A. Instruction - 6.6
B. Design - 8.3
C. Engagement - 8.3
SimpleMind: An App for Planning
Summary : When you need to map out your thoughts!
SimpleMind is a brainstorming and mind-mapping app for students of all ages. With it, users are prompted to enter a word that will serve as the basis for their mind map. Users then add to it by tapping the “+” button located on the top right of the screen. This button allows users to add a topic or insert a topic. The “add topic” option places a new node on the mind map and the “insert topic” places a new node between two existing nodes. Users can also tap nodes to access different options that include inserting text, changing color schemes, and duplicating nodes. As they work, users can pinch and expand their fingers to zoom in and out of their mind map. To delete a node, users must tap the node followed by the “Trash Can” icon on the top menu. When finished, users can tap the SimpleMind+ icon on the top menu bar to save their work. Users can also share it by taking a screenshot of their work and emailing the screenshot from their photos.
- Students can use this app to brainstorm and organize their ideas when drafting an essay. The mind map can be structured linearly, so one main branch includes the introduction, body, and conclusion paragraphs. Sub-branches can then shoot off the main branch for each paragraph. The sub-branches can contain key ideas and details for the paragraph.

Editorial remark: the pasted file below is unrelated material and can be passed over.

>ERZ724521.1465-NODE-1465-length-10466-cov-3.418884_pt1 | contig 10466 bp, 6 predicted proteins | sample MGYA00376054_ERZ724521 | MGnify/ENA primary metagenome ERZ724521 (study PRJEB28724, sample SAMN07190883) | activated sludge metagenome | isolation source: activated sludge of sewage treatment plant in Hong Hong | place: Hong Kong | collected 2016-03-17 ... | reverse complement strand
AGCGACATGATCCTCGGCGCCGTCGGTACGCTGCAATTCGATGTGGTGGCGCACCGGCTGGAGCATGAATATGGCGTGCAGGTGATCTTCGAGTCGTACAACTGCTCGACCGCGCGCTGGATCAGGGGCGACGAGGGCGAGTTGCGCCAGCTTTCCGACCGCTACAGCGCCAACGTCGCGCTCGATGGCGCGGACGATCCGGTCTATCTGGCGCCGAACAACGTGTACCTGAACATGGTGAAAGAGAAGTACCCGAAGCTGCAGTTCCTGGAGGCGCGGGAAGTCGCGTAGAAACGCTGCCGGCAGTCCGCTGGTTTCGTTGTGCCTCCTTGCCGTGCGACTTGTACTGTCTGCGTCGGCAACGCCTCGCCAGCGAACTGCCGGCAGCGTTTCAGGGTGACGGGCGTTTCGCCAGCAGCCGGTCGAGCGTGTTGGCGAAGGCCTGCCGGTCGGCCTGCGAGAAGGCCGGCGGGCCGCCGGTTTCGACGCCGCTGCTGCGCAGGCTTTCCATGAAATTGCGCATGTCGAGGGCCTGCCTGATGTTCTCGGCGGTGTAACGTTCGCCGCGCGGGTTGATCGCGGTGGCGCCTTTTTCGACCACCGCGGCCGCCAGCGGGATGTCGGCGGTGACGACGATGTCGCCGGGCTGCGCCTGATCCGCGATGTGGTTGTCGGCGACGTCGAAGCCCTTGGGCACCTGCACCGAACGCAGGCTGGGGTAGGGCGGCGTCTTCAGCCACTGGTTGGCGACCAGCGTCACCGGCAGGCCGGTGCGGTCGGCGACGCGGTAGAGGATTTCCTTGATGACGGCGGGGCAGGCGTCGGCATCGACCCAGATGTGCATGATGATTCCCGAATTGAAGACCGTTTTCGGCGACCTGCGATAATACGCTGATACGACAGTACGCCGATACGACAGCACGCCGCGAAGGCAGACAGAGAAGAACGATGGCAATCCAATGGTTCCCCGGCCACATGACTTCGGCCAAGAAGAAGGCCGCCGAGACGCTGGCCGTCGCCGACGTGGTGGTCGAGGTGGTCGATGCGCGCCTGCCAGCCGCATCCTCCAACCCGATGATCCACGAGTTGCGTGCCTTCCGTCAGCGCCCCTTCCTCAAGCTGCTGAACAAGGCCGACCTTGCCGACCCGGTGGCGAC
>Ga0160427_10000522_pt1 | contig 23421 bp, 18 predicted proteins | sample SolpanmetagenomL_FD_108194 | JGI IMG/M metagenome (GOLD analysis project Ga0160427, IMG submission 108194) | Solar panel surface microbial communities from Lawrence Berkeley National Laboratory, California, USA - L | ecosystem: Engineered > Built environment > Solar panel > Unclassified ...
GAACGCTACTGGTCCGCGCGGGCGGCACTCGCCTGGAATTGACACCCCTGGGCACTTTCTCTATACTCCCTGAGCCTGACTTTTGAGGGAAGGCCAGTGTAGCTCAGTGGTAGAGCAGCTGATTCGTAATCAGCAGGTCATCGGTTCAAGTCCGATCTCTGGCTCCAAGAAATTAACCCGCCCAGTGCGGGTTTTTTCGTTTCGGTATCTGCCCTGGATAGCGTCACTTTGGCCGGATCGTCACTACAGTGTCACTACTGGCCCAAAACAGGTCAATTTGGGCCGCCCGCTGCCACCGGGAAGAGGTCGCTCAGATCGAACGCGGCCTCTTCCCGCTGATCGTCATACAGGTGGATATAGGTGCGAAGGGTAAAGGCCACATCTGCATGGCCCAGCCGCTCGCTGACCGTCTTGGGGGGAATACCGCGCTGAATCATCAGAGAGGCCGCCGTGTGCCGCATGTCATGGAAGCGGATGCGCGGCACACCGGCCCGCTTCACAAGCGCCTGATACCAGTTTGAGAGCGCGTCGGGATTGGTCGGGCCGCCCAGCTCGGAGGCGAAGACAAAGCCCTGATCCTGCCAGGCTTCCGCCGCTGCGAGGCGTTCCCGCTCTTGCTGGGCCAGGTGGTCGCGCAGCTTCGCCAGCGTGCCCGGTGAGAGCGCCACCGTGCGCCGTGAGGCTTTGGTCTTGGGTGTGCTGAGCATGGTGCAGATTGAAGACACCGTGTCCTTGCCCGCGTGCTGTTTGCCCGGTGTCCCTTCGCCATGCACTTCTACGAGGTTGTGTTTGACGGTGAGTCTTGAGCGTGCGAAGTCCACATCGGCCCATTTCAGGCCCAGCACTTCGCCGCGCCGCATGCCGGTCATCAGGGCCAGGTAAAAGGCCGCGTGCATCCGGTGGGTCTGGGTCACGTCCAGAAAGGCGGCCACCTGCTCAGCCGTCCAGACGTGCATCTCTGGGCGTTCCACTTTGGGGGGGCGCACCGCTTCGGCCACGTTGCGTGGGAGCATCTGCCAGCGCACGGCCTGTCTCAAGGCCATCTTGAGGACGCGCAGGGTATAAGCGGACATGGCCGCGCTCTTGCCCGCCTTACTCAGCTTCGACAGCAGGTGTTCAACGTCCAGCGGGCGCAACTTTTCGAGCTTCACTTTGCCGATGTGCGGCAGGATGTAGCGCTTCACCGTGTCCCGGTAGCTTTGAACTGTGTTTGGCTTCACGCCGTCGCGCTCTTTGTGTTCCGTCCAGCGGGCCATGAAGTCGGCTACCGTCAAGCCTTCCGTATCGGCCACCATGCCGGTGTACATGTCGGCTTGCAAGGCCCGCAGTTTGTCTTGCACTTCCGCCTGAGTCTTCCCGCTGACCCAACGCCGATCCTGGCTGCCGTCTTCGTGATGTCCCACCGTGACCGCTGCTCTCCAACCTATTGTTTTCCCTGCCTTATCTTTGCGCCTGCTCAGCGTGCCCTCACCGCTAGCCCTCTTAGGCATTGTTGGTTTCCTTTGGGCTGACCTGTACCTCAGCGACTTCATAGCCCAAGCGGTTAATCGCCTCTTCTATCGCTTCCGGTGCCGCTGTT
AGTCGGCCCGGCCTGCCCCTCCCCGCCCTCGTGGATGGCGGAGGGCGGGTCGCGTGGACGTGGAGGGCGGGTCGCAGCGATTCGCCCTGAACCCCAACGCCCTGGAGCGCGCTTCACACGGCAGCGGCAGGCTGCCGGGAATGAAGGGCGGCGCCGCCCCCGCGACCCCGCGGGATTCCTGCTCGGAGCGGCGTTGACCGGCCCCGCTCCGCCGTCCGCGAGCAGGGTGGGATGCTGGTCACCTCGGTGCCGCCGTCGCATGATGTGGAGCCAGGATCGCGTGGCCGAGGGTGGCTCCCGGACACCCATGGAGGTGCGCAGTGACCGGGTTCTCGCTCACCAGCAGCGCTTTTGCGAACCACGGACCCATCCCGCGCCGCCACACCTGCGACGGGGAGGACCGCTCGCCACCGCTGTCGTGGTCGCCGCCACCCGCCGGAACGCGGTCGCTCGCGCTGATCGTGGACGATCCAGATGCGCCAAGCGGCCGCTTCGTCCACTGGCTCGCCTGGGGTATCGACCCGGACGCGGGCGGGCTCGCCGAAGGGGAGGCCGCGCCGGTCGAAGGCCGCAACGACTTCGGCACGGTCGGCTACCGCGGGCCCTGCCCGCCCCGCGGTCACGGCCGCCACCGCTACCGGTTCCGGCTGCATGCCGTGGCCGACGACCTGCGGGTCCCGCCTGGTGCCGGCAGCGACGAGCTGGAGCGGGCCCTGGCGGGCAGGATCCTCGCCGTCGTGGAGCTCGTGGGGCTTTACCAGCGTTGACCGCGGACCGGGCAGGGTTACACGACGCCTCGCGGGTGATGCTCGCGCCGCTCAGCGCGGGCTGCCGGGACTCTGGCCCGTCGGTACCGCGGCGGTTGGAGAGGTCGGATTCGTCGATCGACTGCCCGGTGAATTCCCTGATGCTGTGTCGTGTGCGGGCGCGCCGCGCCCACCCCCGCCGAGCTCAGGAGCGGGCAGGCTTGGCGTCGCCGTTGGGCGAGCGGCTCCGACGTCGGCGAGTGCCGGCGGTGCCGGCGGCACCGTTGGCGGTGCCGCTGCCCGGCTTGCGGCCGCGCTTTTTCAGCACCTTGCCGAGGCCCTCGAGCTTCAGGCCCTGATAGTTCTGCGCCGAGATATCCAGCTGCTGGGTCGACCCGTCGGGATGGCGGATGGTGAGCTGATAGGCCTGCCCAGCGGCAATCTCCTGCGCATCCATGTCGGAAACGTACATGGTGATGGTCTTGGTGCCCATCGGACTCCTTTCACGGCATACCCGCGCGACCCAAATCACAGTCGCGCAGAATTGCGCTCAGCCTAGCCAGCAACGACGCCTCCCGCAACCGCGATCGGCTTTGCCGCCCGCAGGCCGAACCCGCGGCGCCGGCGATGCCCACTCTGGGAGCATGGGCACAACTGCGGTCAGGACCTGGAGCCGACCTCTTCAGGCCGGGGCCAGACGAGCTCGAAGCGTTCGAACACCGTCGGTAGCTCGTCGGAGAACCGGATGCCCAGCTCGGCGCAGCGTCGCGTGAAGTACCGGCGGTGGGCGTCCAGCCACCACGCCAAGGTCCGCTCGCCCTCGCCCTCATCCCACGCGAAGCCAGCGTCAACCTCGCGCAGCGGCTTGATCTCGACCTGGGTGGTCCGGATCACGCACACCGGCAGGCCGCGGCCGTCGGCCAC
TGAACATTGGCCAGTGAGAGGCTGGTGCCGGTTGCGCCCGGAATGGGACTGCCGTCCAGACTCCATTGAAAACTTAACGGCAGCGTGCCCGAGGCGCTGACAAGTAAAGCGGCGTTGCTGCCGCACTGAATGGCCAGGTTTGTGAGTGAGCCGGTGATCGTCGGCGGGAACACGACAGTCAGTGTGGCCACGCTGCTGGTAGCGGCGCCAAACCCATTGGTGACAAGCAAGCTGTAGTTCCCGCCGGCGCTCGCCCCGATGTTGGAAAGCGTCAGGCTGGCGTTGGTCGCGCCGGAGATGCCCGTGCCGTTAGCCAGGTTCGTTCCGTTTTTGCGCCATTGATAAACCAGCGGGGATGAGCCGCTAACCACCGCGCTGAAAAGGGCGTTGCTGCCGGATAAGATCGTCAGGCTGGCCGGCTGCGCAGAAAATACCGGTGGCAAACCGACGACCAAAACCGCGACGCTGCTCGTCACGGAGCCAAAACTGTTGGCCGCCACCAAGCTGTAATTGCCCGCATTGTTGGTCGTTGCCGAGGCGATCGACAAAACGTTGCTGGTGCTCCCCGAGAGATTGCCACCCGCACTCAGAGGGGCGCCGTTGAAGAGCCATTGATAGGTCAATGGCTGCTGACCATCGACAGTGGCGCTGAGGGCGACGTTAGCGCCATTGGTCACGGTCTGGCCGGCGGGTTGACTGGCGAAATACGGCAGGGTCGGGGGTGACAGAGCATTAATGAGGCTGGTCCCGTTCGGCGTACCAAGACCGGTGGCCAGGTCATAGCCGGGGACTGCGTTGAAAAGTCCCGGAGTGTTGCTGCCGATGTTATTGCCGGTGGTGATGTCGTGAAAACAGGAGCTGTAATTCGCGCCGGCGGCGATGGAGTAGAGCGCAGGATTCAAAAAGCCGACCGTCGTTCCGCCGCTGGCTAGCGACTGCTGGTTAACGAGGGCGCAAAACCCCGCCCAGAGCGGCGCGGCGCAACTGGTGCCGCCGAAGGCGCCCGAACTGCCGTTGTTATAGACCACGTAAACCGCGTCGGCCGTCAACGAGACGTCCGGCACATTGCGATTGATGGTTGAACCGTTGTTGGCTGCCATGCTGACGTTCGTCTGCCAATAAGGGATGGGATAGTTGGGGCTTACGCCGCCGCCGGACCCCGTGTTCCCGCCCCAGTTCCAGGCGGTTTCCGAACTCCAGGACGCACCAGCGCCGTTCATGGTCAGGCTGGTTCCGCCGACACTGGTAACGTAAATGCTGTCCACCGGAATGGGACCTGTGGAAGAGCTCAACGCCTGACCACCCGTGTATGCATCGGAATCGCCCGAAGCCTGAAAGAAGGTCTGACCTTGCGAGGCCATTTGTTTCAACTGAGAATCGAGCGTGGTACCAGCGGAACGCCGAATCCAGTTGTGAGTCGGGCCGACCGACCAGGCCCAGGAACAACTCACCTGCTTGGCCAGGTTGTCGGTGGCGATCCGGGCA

- After reading a text, teachers can instruct students to create a map using this app that represents how events transpired, how central characters are tied together, and/or how pivotal moments were related.
- This app can be used to diagram a scientific cycle or a process. For example, this app can be used to show the Water Cycle, how a war progressed, interrelations between social classes, and/or how a bill becomes law. For each cycle or process, students will have to add branches that contain key ideas and information for each entry.
- As a beginning of the year activity, students can create a mind map that describes them. To do so, students must put themselves in the center. Next, they can add branches to it and each branch can be specific to a topic, such as having a branch for family, locations, friends, hobbies/activities, and interest. Next, students can then create sub-branches where they add details to the main branch. Once students have completed their map, they can take a screenshot of it and email it to their teacher. The teacher can print out the mind maps and hang them on a wall to welcome students to the classroom.
- As a word study activity, students can put a vocabulary word in the center of their diagram and then can add branches to it. Branches can include the word’s definition, antonyms, synonyms, the word used in a sentence, and places where the word is commonly found.
|A2. 21st Century Skills|
|A3. Conn. to Future Learning|
|A5. Feedback to Teacher|
|A6. Level of Material|
|A7. Cooperative Learning|
|A8. Accom. of Individual Diff.|
|B1. Ability to Save Progress|
|B2. Platform Integration|
|B3. Screen Design|
|B4. Ease of Use|
|B6. Goal Orientation|
|B7. Information Presentation|
|B8. Media Integration|